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Tobermory, Isle of Mull, Scotland


Tobermory is the principal town of the Isle of Mull. Built as a fishing port in 1788 on a design by Scottish civil engineer, Thomas Telford, the town curves around the harbour and rises into the wooded hillside beyond. I think it is one of the prettiest towns in Scotland.


Main Street is a mix of brightly painted buildings including shops, restaurants and cafés, hotels and guest houses and it has an excellent selection of locally produced arts and crafts. We stayed at centrally located The Tobermory Hotel.


Tobermory is home to the Mull Museum, which is crammed with information and exhibits about the history of Mull and its people. Guided tours can be booked at Tobermory Distillery while at the Mull Aquarium you can see interesting exhibits about the area’s marine heritage.


Locals believe there is the wreck of a Spanish galleon somewhere in the mud at the bottom of the harbour. The ship was part of the defeated Spanish Armada of 1588 and was fleeing the English fleet when she exploded and sank near Tobermory. The ship was supposed to have been carrying millions of gold coins but no one has ever managed to find any significant treasure.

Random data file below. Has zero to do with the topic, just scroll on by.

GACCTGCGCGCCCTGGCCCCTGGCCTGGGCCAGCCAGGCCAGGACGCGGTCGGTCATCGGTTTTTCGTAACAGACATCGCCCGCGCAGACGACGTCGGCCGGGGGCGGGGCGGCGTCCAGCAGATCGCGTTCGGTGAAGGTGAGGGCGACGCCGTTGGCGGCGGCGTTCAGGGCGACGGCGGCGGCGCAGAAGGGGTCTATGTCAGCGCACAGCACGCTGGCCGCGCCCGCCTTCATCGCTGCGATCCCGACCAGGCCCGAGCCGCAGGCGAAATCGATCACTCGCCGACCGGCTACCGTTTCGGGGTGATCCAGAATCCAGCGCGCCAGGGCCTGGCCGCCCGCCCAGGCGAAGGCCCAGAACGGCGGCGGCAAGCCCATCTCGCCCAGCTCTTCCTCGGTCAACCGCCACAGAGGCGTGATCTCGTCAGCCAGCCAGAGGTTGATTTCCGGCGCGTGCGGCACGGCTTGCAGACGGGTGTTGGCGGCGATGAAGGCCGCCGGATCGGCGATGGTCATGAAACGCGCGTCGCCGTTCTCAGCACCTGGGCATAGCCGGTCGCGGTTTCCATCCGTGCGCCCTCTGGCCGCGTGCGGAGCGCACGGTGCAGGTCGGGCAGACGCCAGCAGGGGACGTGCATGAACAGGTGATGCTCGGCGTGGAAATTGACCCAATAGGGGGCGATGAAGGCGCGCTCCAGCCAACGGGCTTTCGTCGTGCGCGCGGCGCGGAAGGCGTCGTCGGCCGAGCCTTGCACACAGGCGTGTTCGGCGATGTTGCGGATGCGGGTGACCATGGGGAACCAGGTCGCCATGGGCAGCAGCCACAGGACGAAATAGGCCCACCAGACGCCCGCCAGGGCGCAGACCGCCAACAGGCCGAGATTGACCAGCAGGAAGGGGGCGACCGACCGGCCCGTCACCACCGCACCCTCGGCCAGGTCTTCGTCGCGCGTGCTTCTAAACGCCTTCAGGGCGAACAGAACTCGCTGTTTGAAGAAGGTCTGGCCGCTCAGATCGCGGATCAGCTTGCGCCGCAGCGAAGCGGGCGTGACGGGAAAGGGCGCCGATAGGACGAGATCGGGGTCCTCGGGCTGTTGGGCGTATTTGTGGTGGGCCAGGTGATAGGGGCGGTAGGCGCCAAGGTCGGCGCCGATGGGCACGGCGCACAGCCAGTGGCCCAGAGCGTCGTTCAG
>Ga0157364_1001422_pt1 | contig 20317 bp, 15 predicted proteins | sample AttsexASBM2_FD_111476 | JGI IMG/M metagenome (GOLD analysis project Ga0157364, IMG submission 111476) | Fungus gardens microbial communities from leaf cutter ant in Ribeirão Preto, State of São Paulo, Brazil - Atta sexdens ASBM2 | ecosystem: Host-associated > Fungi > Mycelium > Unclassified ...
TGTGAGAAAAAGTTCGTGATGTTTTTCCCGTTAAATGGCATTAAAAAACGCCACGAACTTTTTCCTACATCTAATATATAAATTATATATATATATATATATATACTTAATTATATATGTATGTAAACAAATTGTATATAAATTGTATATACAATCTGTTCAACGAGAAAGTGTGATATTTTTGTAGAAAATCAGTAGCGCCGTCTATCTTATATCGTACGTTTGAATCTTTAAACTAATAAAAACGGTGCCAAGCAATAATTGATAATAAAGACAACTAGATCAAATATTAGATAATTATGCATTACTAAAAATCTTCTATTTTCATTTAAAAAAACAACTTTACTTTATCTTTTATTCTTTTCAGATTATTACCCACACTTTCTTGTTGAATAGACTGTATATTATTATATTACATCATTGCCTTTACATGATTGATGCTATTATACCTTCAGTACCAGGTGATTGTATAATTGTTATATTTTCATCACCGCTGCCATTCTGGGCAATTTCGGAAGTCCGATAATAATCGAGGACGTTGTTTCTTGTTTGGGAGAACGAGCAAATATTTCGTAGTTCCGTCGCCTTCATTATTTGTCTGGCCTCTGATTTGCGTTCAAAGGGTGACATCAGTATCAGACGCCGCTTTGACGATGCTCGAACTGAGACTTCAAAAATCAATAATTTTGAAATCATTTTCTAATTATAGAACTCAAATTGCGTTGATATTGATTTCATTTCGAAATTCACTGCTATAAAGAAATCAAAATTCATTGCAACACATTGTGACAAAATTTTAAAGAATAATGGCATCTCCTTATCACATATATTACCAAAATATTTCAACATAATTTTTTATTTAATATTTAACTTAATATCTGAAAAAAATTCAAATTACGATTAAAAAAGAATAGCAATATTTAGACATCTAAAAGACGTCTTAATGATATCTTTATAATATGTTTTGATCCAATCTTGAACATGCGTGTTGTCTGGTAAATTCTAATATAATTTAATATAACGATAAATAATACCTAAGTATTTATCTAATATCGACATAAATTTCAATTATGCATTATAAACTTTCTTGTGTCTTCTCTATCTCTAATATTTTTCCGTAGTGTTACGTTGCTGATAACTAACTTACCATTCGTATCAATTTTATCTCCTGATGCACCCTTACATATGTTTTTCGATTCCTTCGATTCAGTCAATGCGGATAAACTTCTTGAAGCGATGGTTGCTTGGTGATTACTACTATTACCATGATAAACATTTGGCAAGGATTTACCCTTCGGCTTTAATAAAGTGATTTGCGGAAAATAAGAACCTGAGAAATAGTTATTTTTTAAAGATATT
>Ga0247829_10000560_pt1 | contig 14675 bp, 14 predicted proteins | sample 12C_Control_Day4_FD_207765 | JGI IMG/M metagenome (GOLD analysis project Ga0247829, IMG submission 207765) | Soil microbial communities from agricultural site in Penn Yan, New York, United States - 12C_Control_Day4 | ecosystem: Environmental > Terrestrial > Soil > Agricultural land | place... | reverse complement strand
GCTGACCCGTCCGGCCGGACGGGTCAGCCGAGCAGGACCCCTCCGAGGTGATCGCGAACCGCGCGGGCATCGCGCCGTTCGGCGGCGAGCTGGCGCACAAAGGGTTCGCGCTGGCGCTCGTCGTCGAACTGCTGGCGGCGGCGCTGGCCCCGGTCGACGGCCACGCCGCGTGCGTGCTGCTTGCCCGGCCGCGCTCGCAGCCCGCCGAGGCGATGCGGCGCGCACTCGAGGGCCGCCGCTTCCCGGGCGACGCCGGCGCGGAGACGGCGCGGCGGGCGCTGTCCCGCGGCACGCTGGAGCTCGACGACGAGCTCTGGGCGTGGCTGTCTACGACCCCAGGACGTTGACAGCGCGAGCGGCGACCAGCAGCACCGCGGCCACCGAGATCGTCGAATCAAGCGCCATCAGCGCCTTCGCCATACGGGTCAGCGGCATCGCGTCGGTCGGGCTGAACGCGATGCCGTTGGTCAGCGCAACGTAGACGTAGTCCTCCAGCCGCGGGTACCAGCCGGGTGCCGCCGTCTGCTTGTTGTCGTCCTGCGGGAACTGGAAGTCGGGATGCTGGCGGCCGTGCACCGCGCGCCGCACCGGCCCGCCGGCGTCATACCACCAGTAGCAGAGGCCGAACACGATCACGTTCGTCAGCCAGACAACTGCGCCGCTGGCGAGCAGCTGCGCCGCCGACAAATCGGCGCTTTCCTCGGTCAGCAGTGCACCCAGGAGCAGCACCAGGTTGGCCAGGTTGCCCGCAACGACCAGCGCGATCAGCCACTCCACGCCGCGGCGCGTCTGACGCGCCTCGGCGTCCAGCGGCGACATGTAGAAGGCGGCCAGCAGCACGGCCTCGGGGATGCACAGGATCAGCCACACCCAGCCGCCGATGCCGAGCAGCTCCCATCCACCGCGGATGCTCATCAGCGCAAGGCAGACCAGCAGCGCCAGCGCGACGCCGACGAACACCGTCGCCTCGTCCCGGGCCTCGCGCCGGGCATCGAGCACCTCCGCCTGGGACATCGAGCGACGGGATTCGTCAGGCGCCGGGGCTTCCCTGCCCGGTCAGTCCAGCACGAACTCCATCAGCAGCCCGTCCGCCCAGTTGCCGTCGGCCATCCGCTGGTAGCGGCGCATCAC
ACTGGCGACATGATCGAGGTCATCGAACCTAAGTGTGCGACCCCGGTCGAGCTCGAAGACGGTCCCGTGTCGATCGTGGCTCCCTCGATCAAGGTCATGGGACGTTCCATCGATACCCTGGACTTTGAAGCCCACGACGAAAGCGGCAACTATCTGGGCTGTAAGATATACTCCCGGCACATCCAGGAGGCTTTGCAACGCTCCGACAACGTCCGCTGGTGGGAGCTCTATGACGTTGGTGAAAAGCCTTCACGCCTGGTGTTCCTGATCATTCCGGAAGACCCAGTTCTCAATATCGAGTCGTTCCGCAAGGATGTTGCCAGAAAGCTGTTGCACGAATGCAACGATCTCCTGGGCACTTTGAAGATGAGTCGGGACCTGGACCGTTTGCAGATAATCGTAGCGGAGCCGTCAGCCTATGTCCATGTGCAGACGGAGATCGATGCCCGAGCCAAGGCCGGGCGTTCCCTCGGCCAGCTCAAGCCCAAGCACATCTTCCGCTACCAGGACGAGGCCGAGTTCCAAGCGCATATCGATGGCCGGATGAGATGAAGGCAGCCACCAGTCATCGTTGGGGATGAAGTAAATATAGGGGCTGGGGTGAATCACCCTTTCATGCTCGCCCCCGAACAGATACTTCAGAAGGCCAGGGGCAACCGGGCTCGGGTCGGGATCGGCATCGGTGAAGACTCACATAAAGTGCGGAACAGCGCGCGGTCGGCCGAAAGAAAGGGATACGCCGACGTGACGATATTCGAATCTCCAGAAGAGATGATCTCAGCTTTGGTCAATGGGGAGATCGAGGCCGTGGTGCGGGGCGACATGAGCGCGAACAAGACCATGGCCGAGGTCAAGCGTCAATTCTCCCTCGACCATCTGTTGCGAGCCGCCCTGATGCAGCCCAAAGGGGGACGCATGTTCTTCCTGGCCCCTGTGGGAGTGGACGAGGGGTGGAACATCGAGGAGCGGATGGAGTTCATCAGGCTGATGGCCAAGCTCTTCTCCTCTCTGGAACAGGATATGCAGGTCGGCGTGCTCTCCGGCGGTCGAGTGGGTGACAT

There is an abundance of birdlife here, including puffins, and the island was home to Skye and Frisa, apparently the most famous pair of white-tailed eagles in the world and featured on numerous television and radio broadcasts. It’s not clear if they’re still alive and if they are they would be very old by now. Nevertheless, the reintroduction of these iconic birds of prey has been so successful that breeding pairs can now be seen throughout the length and breadth of the island, including Tobermory.


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"Not all who wander are lost."  JRR Tolkien, The Fellowship of the Ring

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